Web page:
2016 Kabaddi World Cup: The Team of the Tournament
Sportskeeda has a closer look at 7 players who could combine to form the most threatening Kabaddi team.
The curtains have been drawn over the 2016 Kabaddi World Cup although the golden dust over the Indian team will take some more time to settle. The 16-day extravaganza showcased everything right from the battle of the newbies like Australia, Argentina and USA to the clash of the titans in the semi-finals and the finals, in the midst featured promising teams in the likes of Thailand, Kenya, and Japan!
There were quite a few players who spectacularly rose up to the occasion with their style of play, and spear-headed their teams’ charge. Thus, we enumerate the 7 players who could perhaps form the deadliest Kabaddi squad if they were to combine forces:
A trio of raiders:
Ajay Thakur (First Raider)
A major cause for India’s success at the World Cup was the fact that their raiding department was unmatched, and Ajay Thakur, led that pack. The 30-year old man from Himachal, played to perfection to finish as India’s player of the tournament and also shined on the night of the finals, amassing 12 invaluable raid points.
When India were lagging behind against Iran, he came up with a stunning two-point raid in the 25th minute which proved to be the turning point of the match. 5 consecutive Super 10’s and a huge total of 64 raid points from seven encounters, saw him finishing atop the leaderboard for the most raid points, thus pronouncing him as the best raider on the global stage.
His running hand touch, his leaps and the frog jump, were skills that broke down the spirits of the rival defence and forced them into committing more errors.
Khomsan Thongkam (Second Raider)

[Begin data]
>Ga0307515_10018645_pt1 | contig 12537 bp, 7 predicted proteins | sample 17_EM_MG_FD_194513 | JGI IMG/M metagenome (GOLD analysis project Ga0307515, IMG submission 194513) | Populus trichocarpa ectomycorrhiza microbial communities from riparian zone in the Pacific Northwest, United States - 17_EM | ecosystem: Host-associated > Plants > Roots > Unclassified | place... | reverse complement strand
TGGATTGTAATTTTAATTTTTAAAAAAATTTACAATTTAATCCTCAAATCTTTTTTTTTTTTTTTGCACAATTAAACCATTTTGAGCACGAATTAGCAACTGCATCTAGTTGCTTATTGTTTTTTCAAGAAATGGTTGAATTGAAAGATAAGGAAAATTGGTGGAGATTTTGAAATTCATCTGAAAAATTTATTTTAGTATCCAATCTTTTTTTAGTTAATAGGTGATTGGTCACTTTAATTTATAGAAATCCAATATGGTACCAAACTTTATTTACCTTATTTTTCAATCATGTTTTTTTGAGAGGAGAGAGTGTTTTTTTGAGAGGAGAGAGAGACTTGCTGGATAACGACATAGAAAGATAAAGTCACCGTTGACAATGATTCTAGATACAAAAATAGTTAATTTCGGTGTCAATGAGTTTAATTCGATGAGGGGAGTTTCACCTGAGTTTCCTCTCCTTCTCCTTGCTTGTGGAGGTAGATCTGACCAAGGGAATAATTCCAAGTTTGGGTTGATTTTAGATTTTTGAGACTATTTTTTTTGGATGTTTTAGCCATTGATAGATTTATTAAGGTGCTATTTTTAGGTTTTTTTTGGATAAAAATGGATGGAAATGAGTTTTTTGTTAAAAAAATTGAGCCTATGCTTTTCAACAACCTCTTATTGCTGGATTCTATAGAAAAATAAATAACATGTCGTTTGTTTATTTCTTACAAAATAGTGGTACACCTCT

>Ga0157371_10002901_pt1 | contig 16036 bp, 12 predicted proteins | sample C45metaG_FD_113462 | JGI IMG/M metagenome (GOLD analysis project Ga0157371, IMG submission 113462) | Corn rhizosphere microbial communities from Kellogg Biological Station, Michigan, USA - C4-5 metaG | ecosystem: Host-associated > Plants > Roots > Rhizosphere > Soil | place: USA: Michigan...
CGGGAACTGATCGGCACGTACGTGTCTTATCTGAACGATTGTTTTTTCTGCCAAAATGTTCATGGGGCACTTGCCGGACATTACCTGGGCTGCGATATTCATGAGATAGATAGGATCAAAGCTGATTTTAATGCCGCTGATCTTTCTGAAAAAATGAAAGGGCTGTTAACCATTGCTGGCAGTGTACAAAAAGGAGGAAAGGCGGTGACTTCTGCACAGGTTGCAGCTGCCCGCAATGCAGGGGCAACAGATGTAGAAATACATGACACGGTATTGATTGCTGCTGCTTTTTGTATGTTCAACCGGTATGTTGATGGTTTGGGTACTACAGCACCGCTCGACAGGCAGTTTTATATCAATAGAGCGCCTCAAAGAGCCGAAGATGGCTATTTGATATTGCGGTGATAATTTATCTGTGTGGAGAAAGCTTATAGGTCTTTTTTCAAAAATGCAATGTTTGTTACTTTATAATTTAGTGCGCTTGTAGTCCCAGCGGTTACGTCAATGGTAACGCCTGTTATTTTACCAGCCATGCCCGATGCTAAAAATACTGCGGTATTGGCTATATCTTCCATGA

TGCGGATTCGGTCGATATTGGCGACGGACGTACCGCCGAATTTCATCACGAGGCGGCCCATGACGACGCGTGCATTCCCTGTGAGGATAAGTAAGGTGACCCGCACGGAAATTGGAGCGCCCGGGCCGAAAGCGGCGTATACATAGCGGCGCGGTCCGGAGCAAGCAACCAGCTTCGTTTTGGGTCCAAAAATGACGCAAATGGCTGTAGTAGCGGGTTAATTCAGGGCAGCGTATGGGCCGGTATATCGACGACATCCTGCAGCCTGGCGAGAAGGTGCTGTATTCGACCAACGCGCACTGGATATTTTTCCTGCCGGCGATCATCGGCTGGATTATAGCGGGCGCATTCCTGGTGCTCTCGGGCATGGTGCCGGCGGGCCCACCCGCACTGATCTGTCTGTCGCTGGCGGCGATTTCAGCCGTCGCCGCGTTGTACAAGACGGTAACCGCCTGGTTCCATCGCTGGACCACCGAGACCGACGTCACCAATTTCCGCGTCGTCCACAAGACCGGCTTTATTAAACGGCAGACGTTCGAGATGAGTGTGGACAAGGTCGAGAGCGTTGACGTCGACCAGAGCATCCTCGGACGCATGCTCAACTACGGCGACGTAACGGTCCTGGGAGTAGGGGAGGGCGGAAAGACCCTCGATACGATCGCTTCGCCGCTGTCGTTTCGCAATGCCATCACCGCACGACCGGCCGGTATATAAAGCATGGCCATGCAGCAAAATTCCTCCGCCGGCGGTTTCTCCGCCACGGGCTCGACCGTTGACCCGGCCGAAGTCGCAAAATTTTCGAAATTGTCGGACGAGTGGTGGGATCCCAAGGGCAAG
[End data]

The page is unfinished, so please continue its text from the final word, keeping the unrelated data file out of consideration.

The skipper and lynchpin of the Thailand team, he is one of the brightest prospects to emerge from the Kabaddi World Cup. The lanky 6’1 army man, guided his team to a semi-final finish, overcoming the hurdle of competitive nations like Japan and Kenya, while challenging the supremacy of established nations like India, Iran and Korea.
With 56 raid points to his name, he pretty much led his team single-handedly through the course of the tournament with a great strike rate of 7.7 successful raids per match. Apart from this, his calm nature also adds another feather to his plethora of raiding skills, for it allowed him to bag points at crucial junctures especially in the last group stage match against Japan, when his team was trailing and he came to the fore in order to clinch the semi-final spot.
Jang-Kun Lee (Do-or-die specialist)
The poster boy of Korean kabaddi, his team might have finished as the runners-up but he was right on point with his role, emerging as the Player of the Tournament at the World Cup. Two distinct instances where he showcased his prowess and bailed the team out of trouble were the group stage matches against India and Bangladesh.
In the opening encounter, he produced a terrific raiding performance in the last two minutes to turn the game in his teams’ favour against a sloppy Indian side to cause the first major upset of the World Cup. Then in the game against Bangladesh, the Koreans mounted a brilliant comeback on the basis of Lee’s 15 point heroics to snatch a victory from the jaws of defeat.